My Life in Quarantine

My Life in Quarantine

Photo Courtesy of https://bit.ly/3bYekTh

Kyle Roethlin, Staff Writer

As of the day of writing, April 2nd, 2020, I have been in quarantine for 21 days. In these past few weeks of intense social distancing, I, like millions of other Americans, have not had much face-to-face contact with the outside world, other than my neighbors or the occasional stranger I may pass on a midday run. It has been hard, but I have developed a rhythm to my daily routine, and hang on to hope that things will get better.

 

Ever since Oratory’s online schooling began two weeks ago, I’ve noticed that my days have sped up and fallen into a tight rhythm. I usually wake up between 8 and 9 AM before going downstairs to watch about 45 minutes of Netflix. I then eat breakfast before beginning the day’s work. I then work from around 11 to 4, depending upon how much work there is, with a small lunch in between. Lunch is usually just some fruit, as I don’t get too hungry with all of the sitting down. After I finish my work, I will usually go for a run before showering. By then, it is around 6, and I eat dinner around then. After that, I’m free to do what I want, usually Netflix or video games with friends. I finally fall asleep around 12. Given that Oratory is starting some live classes next week, I’m not sure if this rhythm will hold.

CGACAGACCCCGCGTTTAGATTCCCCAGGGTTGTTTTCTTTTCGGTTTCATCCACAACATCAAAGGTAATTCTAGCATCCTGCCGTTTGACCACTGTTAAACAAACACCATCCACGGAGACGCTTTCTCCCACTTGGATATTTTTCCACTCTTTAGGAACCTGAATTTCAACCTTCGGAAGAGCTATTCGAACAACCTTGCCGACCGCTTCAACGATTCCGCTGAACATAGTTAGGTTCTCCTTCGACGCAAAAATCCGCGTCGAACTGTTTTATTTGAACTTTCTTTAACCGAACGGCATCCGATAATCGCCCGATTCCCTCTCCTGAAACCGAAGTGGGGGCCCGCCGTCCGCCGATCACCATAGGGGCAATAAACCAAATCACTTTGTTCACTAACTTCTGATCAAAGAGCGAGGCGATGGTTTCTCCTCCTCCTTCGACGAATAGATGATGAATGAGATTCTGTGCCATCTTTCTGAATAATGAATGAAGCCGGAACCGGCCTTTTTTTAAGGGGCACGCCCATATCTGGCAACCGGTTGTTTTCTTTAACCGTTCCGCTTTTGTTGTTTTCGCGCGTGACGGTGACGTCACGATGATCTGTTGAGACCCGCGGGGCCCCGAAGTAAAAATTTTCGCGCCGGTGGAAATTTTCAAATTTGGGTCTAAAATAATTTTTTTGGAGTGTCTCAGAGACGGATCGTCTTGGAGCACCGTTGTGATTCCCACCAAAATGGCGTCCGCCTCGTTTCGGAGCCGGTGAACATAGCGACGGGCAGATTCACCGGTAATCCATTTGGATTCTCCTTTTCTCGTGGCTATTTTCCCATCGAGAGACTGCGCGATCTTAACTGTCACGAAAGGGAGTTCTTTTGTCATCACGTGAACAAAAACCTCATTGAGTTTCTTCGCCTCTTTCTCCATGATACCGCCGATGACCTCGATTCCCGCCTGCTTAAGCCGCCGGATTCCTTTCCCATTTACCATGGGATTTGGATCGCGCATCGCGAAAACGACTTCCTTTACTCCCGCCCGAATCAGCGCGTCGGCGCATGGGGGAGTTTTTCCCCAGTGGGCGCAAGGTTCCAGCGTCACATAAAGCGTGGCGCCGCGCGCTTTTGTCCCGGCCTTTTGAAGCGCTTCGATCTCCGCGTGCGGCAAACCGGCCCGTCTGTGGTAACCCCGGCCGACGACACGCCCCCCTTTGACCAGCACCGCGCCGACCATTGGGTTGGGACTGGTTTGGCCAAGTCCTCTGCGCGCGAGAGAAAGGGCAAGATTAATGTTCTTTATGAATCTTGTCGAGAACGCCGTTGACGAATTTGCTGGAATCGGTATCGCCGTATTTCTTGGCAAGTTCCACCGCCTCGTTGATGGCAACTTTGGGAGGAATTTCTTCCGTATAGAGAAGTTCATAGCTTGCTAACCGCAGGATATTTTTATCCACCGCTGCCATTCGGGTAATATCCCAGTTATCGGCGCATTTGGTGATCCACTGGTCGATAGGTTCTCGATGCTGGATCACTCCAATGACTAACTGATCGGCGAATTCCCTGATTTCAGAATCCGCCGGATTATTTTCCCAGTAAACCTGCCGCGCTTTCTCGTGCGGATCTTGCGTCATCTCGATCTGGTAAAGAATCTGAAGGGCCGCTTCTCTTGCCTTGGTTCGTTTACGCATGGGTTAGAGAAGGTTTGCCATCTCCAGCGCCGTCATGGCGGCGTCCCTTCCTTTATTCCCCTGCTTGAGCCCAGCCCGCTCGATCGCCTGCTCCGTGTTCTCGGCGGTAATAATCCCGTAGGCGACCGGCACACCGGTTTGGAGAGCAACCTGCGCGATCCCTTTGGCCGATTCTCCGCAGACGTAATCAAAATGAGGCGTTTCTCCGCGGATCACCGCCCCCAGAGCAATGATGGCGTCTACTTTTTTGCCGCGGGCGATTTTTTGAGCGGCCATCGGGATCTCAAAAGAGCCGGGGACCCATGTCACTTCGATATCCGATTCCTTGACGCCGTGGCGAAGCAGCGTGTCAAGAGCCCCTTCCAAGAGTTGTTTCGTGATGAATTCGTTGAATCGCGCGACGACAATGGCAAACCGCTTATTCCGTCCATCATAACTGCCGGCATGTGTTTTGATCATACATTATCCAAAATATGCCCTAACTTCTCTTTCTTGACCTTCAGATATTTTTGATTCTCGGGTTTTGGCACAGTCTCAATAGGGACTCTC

Fortunately, my family has been able to stay healthy throughout this thus far. I hope that remains true throughout this outbreak. Regardless, it has already taken many events away from myself and millions of other high school seniors around the country. Although I was not a part of a spring sport, the last spring season for seniors has been disrupted or canceled. NJSIAA claims to keep a season running, but I personally find it hard to believe this will occur, even if we achieve the best-case scenario for this pandemic. I was looking forward to going to Portugal on a school trip with my friends. Although major events like prom and graduation haven’t officially been disrupted yet (I think?), I find it hard to conjure up a scenario where these events occur. And if they do, it certainly will not be the same. These realities are unfortunate, but if it means keeping people safe and maybe salvaging a somewhat normal summer, I think it is worth it.

 

In my time in quarantine, I’ve also had a lot of time to think about the daily routines we would take for granted. I honestly miss waking up early for school, especially if it means seeing my friends and not being trapped in my house. We now live in a world where we are threatened by even going to the grocery store. And when we get there, the shelves are often empty. These are undoubtedly scary, horrific times. Fortunately, I think when we get through the chaos to the light at the end of the tunnel, a very dim light right now, we will have a greater appreciation for the chaos of normal, daily life.